'It's just a game': Iran World Cup fans frustrated politics are mixing with soccer

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'It's just a game': Iran World Cup fans frustrated politics are mixing with soccer

'It's just a game': Iran World Cup fans frustrated politics are mixing with soccer

Go watch a World Cup match in Toronto's Iranian neighbourhood and there's one thing you probably won't see a lot of: FIFA 2018 World Cup Iran soccer jerseys. 

They're not available from FIFA's online store, unlike all the other team jerseys in the world's biggest sports tournament, because the Iranians couldn't get a major sports apparel brand to sponsor them and ended up having to buy their shirts from Adidas. They even had to customize their jerseys themselves.

So, why are the Iranians the sponsorship orphans of this World Cup?  Because the U.S. reimposed economic sanctions against the country in the wake of President Donald Trump's controversial decision to pull out of the Iran nuclear agreement.

Trump's move also led Nike to back out as a cleats supplier for the team.

For some Iranian Canadians, to be labelled a pariah by Trump just instills a greater sense of pride in the team. 

"As much as [the players] hurt, we just get more proud," said Amir Alikhani, who runs Papa's Cafe, which broadcasts the Iran soccer games on a large screen. It's located in a strip mall filled with Persian businesses on Yonge Street south of Steeles Avenue in North York.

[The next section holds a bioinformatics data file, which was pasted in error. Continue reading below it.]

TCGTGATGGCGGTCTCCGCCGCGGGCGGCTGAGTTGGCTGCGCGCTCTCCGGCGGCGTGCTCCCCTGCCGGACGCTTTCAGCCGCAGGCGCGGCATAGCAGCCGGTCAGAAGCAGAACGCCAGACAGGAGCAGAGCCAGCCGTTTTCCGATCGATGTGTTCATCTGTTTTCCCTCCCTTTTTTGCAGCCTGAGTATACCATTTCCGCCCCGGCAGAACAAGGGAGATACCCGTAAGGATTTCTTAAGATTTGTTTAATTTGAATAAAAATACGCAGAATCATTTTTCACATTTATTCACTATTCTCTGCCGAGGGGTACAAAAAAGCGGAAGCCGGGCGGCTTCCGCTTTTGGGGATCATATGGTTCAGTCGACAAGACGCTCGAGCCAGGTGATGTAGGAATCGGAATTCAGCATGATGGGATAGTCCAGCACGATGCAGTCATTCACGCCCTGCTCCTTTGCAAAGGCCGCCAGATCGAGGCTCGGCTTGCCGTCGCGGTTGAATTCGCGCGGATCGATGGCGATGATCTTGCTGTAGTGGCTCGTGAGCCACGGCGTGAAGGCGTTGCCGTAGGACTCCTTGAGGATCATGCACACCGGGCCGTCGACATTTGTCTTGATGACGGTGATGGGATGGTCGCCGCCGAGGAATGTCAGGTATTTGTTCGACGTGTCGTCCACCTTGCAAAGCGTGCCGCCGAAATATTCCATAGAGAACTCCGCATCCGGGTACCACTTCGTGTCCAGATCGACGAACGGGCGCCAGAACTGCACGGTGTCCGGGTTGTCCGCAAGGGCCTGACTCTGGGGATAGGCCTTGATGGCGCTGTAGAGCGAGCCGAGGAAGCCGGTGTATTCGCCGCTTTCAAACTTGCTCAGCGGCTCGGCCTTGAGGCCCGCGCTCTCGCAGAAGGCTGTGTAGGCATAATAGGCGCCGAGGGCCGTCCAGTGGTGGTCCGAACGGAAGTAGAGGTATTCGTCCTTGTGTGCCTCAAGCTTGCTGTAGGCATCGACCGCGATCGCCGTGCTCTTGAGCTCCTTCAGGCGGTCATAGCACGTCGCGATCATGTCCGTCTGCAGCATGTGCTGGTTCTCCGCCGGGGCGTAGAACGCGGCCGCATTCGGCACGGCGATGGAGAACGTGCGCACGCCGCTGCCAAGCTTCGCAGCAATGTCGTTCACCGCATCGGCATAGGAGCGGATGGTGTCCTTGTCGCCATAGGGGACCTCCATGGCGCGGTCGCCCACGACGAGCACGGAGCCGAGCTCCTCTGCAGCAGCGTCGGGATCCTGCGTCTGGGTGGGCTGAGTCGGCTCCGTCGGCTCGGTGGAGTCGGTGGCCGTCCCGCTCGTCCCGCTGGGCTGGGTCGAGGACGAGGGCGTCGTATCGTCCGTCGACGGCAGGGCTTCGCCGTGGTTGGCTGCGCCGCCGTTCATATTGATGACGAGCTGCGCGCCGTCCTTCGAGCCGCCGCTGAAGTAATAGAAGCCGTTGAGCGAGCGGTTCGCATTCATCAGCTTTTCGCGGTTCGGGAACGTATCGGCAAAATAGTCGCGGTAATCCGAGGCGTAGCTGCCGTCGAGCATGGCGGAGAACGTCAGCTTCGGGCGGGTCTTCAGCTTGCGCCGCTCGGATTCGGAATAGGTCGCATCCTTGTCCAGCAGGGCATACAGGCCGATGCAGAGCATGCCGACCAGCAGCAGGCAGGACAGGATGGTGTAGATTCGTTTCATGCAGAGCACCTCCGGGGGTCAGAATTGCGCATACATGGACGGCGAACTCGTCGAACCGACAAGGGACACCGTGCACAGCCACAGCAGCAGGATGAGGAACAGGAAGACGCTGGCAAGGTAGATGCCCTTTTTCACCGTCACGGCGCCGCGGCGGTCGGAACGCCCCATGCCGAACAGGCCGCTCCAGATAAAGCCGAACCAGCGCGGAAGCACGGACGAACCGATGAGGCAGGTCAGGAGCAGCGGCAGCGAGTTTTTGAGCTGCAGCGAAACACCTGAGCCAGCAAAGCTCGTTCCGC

Shaun Zandnia, 23, and his brother Bobby sported matching Iranian team jerseys from the last World Cup tournament as they watched Iran's 1-0 loss to Spain Wednesday, together with dozens of other Iranian supporters. 

'Everyone's counting us out'

"It's a little tight now," Zandnia conceded, pulling at one of the sleeves of his four-year-old shirt.

For Zandnia, the political controversy just builds his pride in the Iranian team. "One hundred per cent," he said. "We're underdogs. Everyone's counting us out, even these big corporations."

While official jerseys may be hard to find, Iranian flags are everywhere along the northern stretch of Yonge Street in Toronto, a neighbourhood sometimes referred to as Tehranto, a play on the name of Iran's capital, Tehran. 

Nazanin Nobari and her friends covered themselves in the flag before Wednesday's match, with the country's colours painted on their faces, a large flag to wrap around themselves and a small one flying outside their vehicle.
 
"It's not fair," Nobari said of the decision by Nike. She laughed, though, as she pointed down at her running shoes: grey Nikes. 

"It's all politics. I think they've got to put it aside when it comes to the games," said Korosh Asli. "They've just got to let the boys play soccer... You can't use that stage to enforce your policies on anyone."

Back at Papa's Cafe, Amir Alikhani agrees. "Play soccer. It's just a game. Have fun."

The fun will hit an extra level of intensity for the team's next match this Monday. They're taking on Portugal, a much higher-ranked team, looking for a slim chance to make it to the next round.